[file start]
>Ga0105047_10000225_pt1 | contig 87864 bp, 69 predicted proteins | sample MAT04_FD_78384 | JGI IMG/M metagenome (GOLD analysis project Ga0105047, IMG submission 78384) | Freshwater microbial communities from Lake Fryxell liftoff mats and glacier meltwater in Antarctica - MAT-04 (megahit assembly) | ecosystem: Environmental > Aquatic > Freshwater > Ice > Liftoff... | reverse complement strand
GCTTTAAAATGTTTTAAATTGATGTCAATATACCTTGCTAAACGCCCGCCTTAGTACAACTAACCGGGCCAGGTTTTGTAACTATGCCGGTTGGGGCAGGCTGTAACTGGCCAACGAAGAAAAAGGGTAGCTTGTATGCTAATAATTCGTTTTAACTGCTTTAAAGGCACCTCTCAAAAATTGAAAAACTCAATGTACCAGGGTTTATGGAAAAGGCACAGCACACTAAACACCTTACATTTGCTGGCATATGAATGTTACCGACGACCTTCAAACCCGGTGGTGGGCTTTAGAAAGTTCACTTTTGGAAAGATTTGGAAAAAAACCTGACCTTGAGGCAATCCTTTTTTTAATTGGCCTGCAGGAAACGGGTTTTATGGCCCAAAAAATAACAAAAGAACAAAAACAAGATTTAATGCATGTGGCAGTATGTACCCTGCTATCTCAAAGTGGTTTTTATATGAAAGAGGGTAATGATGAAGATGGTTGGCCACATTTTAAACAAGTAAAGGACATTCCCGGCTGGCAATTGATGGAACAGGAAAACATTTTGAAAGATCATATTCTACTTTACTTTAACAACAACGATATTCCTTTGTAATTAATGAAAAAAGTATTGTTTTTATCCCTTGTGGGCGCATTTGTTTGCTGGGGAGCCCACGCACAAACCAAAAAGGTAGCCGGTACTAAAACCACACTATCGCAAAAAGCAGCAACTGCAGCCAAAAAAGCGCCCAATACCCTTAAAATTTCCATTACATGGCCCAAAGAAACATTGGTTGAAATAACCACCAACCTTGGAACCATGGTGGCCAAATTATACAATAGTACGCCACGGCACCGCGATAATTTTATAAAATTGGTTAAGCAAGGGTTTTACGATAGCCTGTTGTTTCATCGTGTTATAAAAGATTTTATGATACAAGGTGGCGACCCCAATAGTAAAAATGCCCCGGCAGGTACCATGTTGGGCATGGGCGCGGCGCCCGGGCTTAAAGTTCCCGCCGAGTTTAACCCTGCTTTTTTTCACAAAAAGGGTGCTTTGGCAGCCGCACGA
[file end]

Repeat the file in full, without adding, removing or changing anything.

>Ga0105047_10000225_pt1 | contig 87864 bp, 69 predicted proteins | sample MAT04_FD_78384 | JGI IMG/M metagenome (GOLD analysis project Ga0105047, IMG submission 78384) | Freshwater microbial communities from Lake Fryxell liftoff mats and glacier meltwater in Antarctica - MAT-04 (megahit assembly) | ecosystem: Environmental > Aquatic > Freshwater > Ice > Liftoff... | reverse complement strand
GCTTTAAAATGTTTTAAATTGATGTCAATATACCTTGCTAAACGCCCGCCTTAGTACAACTAACCGGGCCAGGTTTTGTAACTATGCCGGTTGGGGCAGGCTGTAACTGGCCAACGAAGAAAAAGGGTAGCTTGTATGCTAATAATTCGTTTTAACTGCTTTAAAGGCACCTCTCAAAAATTGAAAAACTCAATGTACCAGGGTTTATGGAAAAGGCACAGCACACTAAACACCTTACATTTGCTGGCATATGAATGTTACCGACGACCTTCAAACCCGGTGGTGGGCTTTAGAAAGTTCACTTTTGGAAAGATTTGGAAAAAAACCTGACCTTGAGGCAATCCTTTTTTTAATTGGCCTGCAGGAAACGGGTTTTATGGCCCAAAAAATAACAAAAGAACAAAAACAAGATTTAATGCATGTGGCAGTATGTACCCTGCTATCTCAAAGTGGTTTTTATATGAAAGAGGGTAATGATGAAGATGGTTGGCCACATTTTAAACAAGTAAAGGACATTCCCGGCTGGCAATTGATGGAACAGGAAAACATTTTGAAAGATCATATTCTACTTTACTTTAACAACAACGATATTCCTTTGTAATTAATGAAAAAAGTATTGTTTTTATCCCTTGTGGGCGCATTTGTTTGCTGGGGAGCCCACGCACAAACCAAAAAGGTAGCCGGTACTAAAACCACACTATCGCAAAAAGCAGCAACTGCAGCCAAAAAAGCGCCCAATACCCTTAAAATTTCCATTACATGGCCCAAAGAAACATTGGTTGAAATAACCACCAACCTTGGAACCATGGTGGCCAAATTATACAATAGTACGCCACGGCACCGCGATAATTTTATAAAATTGGTTAAGCAAGGGTTTTACGATAGCCTGTTGTTTCATCGTGTTATAAAAGATTTTATGATACAAGGTGGCGACCCCAATAGTAAAAATGCCCCGGCAGGTACCATGTTGGGCATGGGCGCGGCGCCCGGGCTTAAAGTTCCCGCCGAGTTTAACCCTGCTTTTTTTCACAAAAAGGGTGCTTTGGCAGCCGCACGA